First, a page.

Saturday after Ash Wednesday
Today’s readings present us with a choice. We can be content to dwell on our own self-interests, blind to oppression and the injustices inflicted on others, or enlightened by the Lord, we can turn our hearts, minds, and actions towards those in need. The journey of Lent is the journey from darkness into light and God is our guide. Just as the daylight gently pushes away winter’s gloom a little more each day, so the grace of God will renew those who help the afflicted. But this is a task we cannot undertake merely through our own good intention. We are asked to observe the Sabbath, giving over our time and personal interests to honor and delight in the Lord in the celebration of the Sabbath. Only then, strengthened by Christ’s love and nourished by grace, will we truly be prepared to do the Lord’s work.
How often do we set out on the Lenten journey with determination and a plan of self-sacrifice, only to fall flat? We are human, afflicted by sin; imperfection is imbedded in our DNA. We may fail in our Lenten purpose; we will certainly fail, and fail often, in our attempts to fulfill the divine purpose. When we succumb to selfishness or malice, there is always an opportunity to choose again, to start over on the journey, be it for forty days or forty years. In today’s Gospel, Jesus is scolded by the Pharisees and scribes for feasting with the tax collectors. He replies, “I have not come to call the righteous to repentance but sinners.” We are the sinners and we are called to repentance, not just for one day or forty days, but always. God is waiting for us to come into the light.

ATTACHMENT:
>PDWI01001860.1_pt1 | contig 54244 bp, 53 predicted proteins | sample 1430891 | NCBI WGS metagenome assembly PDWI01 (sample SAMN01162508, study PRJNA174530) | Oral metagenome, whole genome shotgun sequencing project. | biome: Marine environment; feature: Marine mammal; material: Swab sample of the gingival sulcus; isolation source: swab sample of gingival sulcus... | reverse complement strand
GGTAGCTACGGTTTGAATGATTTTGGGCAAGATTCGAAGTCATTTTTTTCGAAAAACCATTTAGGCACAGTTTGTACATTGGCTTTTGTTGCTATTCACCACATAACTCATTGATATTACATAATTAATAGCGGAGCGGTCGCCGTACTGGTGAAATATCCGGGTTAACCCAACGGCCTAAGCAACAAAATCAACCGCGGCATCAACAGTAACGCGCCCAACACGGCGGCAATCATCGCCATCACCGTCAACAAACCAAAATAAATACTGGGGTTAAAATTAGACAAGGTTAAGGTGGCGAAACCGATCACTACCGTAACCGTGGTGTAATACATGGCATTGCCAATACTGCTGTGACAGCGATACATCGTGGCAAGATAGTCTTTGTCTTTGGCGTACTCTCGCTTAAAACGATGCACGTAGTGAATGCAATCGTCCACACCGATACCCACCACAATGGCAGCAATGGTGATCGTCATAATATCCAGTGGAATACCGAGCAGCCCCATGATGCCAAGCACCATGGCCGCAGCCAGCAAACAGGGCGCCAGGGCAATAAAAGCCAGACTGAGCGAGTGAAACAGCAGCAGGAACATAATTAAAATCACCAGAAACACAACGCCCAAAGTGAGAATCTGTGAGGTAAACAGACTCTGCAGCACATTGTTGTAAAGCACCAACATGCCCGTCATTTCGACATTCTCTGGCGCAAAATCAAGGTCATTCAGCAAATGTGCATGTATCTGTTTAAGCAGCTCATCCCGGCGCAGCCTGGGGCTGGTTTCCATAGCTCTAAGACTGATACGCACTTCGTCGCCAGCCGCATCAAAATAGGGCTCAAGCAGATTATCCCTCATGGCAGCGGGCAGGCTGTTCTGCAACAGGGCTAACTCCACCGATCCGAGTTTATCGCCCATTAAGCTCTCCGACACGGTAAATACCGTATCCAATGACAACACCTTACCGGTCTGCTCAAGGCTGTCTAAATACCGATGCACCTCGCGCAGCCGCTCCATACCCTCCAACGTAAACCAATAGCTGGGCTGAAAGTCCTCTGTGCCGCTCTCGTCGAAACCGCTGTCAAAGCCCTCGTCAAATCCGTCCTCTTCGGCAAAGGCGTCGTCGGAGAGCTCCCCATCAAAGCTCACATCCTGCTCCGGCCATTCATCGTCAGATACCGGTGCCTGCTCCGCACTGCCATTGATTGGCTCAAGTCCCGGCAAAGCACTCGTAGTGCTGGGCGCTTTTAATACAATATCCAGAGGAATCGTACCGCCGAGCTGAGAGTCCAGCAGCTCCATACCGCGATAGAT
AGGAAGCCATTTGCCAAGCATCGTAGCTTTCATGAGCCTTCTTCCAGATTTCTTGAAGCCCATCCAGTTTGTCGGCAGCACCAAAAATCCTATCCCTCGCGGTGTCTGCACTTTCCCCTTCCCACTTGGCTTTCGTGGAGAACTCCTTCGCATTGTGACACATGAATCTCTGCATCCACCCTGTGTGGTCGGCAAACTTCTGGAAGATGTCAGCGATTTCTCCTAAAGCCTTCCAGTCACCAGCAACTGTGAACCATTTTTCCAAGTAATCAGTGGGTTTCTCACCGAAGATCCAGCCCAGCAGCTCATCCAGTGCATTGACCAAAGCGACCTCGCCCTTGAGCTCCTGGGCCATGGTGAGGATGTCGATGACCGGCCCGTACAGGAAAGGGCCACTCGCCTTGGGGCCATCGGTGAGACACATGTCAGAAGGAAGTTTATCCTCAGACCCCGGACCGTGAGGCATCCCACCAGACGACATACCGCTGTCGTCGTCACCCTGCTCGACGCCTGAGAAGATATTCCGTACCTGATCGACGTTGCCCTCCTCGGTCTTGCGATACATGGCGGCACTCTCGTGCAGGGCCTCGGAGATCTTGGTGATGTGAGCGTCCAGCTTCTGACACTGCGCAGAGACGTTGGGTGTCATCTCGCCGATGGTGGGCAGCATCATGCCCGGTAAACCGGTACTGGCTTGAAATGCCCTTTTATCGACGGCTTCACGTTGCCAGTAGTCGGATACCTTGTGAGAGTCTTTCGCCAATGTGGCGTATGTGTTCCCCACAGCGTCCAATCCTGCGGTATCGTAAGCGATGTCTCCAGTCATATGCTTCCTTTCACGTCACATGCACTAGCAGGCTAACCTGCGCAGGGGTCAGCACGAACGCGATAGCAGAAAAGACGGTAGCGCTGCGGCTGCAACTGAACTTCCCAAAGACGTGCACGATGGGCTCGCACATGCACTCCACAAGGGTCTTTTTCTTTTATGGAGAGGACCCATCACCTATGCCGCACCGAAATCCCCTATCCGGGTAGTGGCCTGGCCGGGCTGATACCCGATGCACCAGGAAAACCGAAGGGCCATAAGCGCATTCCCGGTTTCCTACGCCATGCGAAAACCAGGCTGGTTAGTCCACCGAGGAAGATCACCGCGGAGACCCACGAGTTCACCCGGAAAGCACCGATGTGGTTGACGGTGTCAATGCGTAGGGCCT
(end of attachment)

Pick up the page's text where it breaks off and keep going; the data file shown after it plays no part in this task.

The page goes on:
O Lord, teach us to trust in Your patience and forgiveness as we find our way, through fits and starts, into the light of Your everlasting love.
Chris Clary, Director of Career Development
First Reading: Isaiah 58:9b-14
Gospel: Luke 5:27-32Daily Scripture readings can be found online at the USCCB website